If neighbours go to war then their house prices fall through the floor

Try to stop arguments over the fence escalating, says Felicity Hannah. They could cost far more than you think

Nuisance neighbours can make life miserable. Whether it’s a dispute over boundaries, shared access to driveways or anti-social noise, falling out with next door can make home life stressful. If it escalates, it can also cost a fortune in legal bills; a report published by the Ministry of Justice earlier this year showed that disagreements over boundaries typically cost litigants between £10,000 and £50,000. The potential cost can rise far higher than that in the most bitterly contested cases.

Worryingly, the report also found that boundary arguments are often a symptom of existing personal disagreements between neighbours, warning: “Disputes can arise out of jealousy or greed, or be used as a weapon between neighbours who may be having disagreements over other issues such as noise or the keeping of pets.”

It’s not just the cost of potential court action; falling out with the neighbours can devalue a property, making it harder to sell unless the owner is willing to take a financial hit. And these are hardly isolated problems: research from Swinton Insurance shows that 60 per cent of people do not get on with at least one of their neighbours, while a study from the consumer group Which? found that 27 per cent of those surveyed had struggled with a nuisance neighbour in the previous 12 months alone.

With neighbourly disputes so common, just how badly can they damage a property’s value?

Some experts suggest that problem neighbours could knock 10 per cent off the value of a home, but Caroline Howard, head of real estate litigation at the solicitors’ firm Brecher, believes the financial impact could be far greater. “We have seen cases where properties are put on the market but, because of a dispute, are still unsold two to three years later,” she says. “In one case, a dispute over damage caused to a neighbours pear tree when the seller was removing some ivy from his property led to very expensive litigation.

“The parties became so entrenched in their respective positions that when the seller put his house on the market, he received no offers for more than a year. When an offer was finally made, it was only 70 per cent of the property’s original valuation.”

Given outcomes such as this, it might be tempting for vendors to keep quiet about over-the-fence fights. That, however, can lead to even costlier confrontations.

Buyer fallout

“It is the seller’s responsibility to document any ongoing issues they may have with their neighbours, or any issues that have the potential to lead to a dispute, on the property information form they must complete as part of the transaction,” explains Peter Adkins, director of dispute resolution at QualitySolicitors Talbots.

“Failure to declare issues that may impact the buyer’s enjoyment of the property can lead to the buyer pulling out of the purchase or the homeowner being hit with a subsequent compensation claim later down the line.”

But he adds that while anti-social behaviour such as late-night noise does have to be declared, subjective disagreements, such as rows about football or politics, don’t. “In more extreme cases, a homeowner could potentially pursue a legal claim against the previous owners to cover the cost of putting the issue right, or to compensate for the loss of the value of the property if the issue was not disclosed at purchase.”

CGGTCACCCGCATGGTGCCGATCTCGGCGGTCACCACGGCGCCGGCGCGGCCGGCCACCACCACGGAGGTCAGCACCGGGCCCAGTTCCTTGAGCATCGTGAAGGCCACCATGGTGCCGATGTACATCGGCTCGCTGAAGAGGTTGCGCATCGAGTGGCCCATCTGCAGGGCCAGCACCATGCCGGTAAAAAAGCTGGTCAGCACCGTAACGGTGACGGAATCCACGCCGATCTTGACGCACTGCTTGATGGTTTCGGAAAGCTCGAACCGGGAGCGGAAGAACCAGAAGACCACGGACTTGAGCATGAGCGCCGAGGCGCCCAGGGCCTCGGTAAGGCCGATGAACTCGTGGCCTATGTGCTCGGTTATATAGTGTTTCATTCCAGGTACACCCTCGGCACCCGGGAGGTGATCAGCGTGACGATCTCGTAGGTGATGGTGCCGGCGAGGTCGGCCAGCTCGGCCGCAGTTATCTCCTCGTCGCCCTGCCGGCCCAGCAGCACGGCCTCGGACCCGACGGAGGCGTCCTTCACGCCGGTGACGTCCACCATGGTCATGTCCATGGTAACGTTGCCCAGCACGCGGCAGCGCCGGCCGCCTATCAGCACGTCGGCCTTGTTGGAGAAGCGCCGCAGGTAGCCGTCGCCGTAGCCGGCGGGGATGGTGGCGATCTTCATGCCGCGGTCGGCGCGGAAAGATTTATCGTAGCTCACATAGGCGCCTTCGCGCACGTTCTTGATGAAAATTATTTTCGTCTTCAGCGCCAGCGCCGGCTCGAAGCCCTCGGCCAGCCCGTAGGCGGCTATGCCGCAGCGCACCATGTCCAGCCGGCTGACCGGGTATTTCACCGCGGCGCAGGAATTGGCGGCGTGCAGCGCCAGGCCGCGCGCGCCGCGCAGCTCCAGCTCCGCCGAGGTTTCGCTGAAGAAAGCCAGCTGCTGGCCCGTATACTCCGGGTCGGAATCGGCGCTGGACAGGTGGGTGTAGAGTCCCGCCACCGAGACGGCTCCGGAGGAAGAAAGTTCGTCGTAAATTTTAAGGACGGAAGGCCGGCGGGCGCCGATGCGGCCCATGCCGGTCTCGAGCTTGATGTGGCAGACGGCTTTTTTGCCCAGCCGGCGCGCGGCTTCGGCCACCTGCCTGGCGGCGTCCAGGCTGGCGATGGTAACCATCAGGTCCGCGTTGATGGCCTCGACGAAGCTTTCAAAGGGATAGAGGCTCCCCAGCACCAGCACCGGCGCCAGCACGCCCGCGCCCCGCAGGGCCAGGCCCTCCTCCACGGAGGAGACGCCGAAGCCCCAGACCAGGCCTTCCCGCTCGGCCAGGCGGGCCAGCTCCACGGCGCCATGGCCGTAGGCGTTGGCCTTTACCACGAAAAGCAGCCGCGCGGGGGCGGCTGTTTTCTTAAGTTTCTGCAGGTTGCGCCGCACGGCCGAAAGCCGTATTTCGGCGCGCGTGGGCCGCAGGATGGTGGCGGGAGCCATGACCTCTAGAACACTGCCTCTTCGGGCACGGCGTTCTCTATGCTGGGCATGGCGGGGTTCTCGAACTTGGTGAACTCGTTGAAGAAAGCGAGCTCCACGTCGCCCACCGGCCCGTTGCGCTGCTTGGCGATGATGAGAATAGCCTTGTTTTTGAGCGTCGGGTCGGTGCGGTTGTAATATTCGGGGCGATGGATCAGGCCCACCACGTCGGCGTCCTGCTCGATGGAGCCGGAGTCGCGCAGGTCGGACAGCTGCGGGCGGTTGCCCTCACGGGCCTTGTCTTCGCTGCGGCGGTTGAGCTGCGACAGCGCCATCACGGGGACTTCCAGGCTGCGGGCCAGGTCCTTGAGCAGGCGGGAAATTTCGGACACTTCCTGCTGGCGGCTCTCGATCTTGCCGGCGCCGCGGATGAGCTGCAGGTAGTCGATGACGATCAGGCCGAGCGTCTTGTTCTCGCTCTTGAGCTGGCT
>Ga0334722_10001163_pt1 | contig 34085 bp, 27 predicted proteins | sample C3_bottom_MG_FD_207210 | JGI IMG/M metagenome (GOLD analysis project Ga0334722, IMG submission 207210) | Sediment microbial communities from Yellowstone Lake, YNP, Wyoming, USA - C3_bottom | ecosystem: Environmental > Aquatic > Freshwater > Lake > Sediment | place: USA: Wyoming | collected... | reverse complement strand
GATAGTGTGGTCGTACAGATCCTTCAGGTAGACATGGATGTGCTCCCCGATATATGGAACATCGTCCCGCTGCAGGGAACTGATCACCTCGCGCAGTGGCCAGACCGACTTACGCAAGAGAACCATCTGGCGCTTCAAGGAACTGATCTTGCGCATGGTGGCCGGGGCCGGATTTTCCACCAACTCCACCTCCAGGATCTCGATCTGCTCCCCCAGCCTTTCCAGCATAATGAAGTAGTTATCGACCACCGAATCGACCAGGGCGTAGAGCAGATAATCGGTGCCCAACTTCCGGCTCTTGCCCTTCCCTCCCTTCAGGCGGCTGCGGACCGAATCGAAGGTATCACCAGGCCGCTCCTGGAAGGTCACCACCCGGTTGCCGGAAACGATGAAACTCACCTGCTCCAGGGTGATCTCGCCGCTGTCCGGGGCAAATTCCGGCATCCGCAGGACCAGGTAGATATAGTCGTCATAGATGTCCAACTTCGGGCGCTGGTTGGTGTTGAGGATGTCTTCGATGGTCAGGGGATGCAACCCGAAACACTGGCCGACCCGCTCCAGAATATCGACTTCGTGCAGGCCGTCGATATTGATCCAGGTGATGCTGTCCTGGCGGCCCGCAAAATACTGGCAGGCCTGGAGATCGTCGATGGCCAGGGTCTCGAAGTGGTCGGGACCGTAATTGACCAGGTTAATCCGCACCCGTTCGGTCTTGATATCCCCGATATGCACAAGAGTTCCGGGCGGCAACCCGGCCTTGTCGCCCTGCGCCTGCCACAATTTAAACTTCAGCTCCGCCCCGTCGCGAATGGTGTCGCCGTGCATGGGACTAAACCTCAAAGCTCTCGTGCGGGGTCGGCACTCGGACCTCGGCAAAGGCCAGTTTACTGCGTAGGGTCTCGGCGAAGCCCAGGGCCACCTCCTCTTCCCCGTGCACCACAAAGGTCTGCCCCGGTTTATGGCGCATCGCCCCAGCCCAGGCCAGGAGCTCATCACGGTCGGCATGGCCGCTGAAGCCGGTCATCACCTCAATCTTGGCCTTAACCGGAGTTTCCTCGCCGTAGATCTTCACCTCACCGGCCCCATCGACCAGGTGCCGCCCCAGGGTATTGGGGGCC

The best approach, according to Paula Higgins, chief executive of the Homeowners Alliance, is to try to resolve the issue before it escalates – and without involving the police, council officials or the courts.

“If you end up bringing in the council, you are then legally obliged to declare [the issue],” she says. “We would always advise that should be one of the last resorts – no one wins if you end up in court.

“Don’t be aggressive, firing off a nasty letter and sticking it through the mailbox or going round there when you’re angry. If you get their back up, it’s very hard to come back from that.

“Be reasonable and talk to them in person. Do it in a casual way and listen to what they have to say.”

Meet the neighbours

Would-be buyers may have protection under the law but that does not mean they can relax. Challenging the vendor in court after the sale has gone through can be stressful, time-consuming and won’t fix the immediate problem of living with a nuisance neighbour.

Guy Meacock of the buying agency Prime Purchase warns: “Buyers should always be wary… who the neighbours are could have a fundamental impact on the [future] sale and value of your property. Having a neighbour in a flat or terraced house who makes lots of noise, for example, can significantly reduce your enjoyment of the property.”

Just knocking on the doors of neighbours can be a good way to get a feel for an area and an understanding of the local personalities. After all, not all problem people are documented, leaving sellers able to claim they were unaware of any difficulties.

“We found the perfect house for us; it was a great area, it was a good price and it had a lovely garden,” says Georgina Washington, a buyer seeking a home for her three small children. “But on the second viewing my mum parked her car ever so slightly in front of the neighbours house. He came round to shout about it – well, scream about it really. He was really angry, even when we apologised.

“I’m just so relieved he showed his true colours before we bought the place. There was no official dispute and so the seller could have claimed he didn’t know about the problem. We would have been left with a nightmare neighbour and a seriously devalued house.”

Caroline Howard

Partner and Head of Real Estate Litigation

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